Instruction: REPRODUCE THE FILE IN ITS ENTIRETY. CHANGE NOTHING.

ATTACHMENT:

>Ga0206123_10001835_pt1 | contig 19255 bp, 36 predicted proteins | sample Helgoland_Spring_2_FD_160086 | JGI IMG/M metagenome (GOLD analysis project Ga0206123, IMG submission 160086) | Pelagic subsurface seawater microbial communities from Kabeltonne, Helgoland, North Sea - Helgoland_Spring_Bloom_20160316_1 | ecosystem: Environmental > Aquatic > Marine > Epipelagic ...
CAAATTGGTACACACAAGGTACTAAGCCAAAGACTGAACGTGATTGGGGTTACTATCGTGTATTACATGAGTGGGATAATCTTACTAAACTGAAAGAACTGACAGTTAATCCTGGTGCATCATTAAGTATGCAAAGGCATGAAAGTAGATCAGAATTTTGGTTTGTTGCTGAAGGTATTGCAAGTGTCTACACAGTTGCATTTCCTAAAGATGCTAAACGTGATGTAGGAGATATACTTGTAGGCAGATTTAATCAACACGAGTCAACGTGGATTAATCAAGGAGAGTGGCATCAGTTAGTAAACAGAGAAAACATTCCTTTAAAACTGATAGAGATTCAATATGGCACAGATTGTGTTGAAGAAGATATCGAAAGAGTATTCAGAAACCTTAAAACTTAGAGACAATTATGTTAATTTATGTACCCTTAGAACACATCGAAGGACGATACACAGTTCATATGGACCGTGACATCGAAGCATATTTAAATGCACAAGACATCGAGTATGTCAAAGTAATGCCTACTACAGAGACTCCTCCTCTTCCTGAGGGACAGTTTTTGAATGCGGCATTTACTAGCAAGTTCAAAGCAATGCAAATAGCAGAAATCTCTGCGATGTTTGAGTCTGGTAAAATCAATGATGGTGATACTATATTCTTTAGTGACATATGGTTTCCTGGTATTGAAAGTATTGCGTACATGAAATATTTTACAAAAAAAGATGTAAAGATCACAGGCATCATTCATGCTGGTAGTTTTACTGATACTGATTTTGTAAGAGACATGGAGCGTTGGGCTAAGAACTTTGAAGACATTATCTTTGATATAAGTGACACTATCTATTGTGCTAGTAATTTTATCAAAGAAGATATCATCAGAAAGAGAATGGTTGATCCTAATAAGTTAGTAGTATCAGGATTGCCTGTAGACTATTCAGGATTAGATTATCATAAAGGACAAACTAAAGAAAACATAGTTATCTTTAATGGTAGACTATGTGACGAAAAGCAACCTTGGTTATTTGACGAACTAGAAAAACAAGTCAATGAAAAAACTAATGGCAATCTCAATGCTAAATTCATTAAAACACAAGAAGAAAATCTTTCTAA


>Ga0206123_10001835_pt1 | contig 19255 bp, 36 predicted proteins | sample Helgoland_Spring_2_FD_160086 | JGI IMG/M metagenome (GOLD analysis project Ga0206123, IMG submission 160086) | Pelagic subsurface seawater microbial communities from Kabeltonne, Helgoland, North Sea - Helgoland_Spring_Bloom_20160316_1 | ecosystem: Environmental > Aquatic > Marine > Epipelagic ...
CAAATTGGTACACACAAGGTACTAAGCCAAAGACTGAACGTGATTGGGGTTACTATCGTGTATTACATGAGTGGGATAATCTTACTAAACTGAAAGAACTGACAGTTAATCCTGGTGCATCATTAAGTATGCAAAGGCATGAAAGTAGATCAGAATTTTGGTTTGTTGCTGAAGGTATTGCAAGTGTCTACACAGTTGCATTTCCTAAAGATGCTAAACGTGATGTAGGAGATATACTTGTAGGCAGATTTAATCAACACGAGTCAACGTGGATTAATCAAGGAGAGTGGCATCAGTTAGTAAACAGAGAAAACATTCCTTTAAAACTGATAGAGATTCAATATGGCACAGATTGTGTTGAAGAAGATATCGAAAGAGTATTCAGAAACCTTAAAACTTAGAGACAATTATGTTAATTTATGTACCCTTAGAACACATCGAAGGACGATACACAGTTCATATGGACCGTGACATCGAAGCATATTTAAATGCACAAGACATCGAGTATGTCAAAGTAATGCCTACTACAGAGACTCCTCCTCTTCCTGAGGGACAGTTTTTGAATGCGGCATTTACTAGCAAGTTCAAAGCAATGCAAATAGCAGAAATCTCTGCGATGTTTGAGTCTGGTAAAATCAATGATGGTGATACTATATTCTTTAGTGACATATGGTTTCCTGGTATTGAAAGTATTGCGTACATGAAATATTTTACAAAAAAAGATGTAAAGATCACAGGCATCATTCATGCTGGTAGTTTTACTGATACTGATTTTGTAAGAGACATGGAGCGTTGGGCTAAGAACTTTGAAGACATTATCTTTGATATAAGTGACACTATCTATTGTGCTAGTAATTTTATCAAAGAAGATATCATCAGAAAGAGAATGGTTGATCCTAATAAGTTAGTAGTATCAGGATTGCCTGTAGACTATTCAGGATTAGATTATCATAAAGGACAAACTAAAGAAAACATAGTTATCTTTAATGGTAGACTATGTGACGAAAAGCAACCTTGGTTATTTGACGAACTAGAAAAACAAGTCAATGAAAAAACTAATGGCAATCTCAATGCTAAATTCATTAAAACACAAGAAGAAAATCTTTCTAA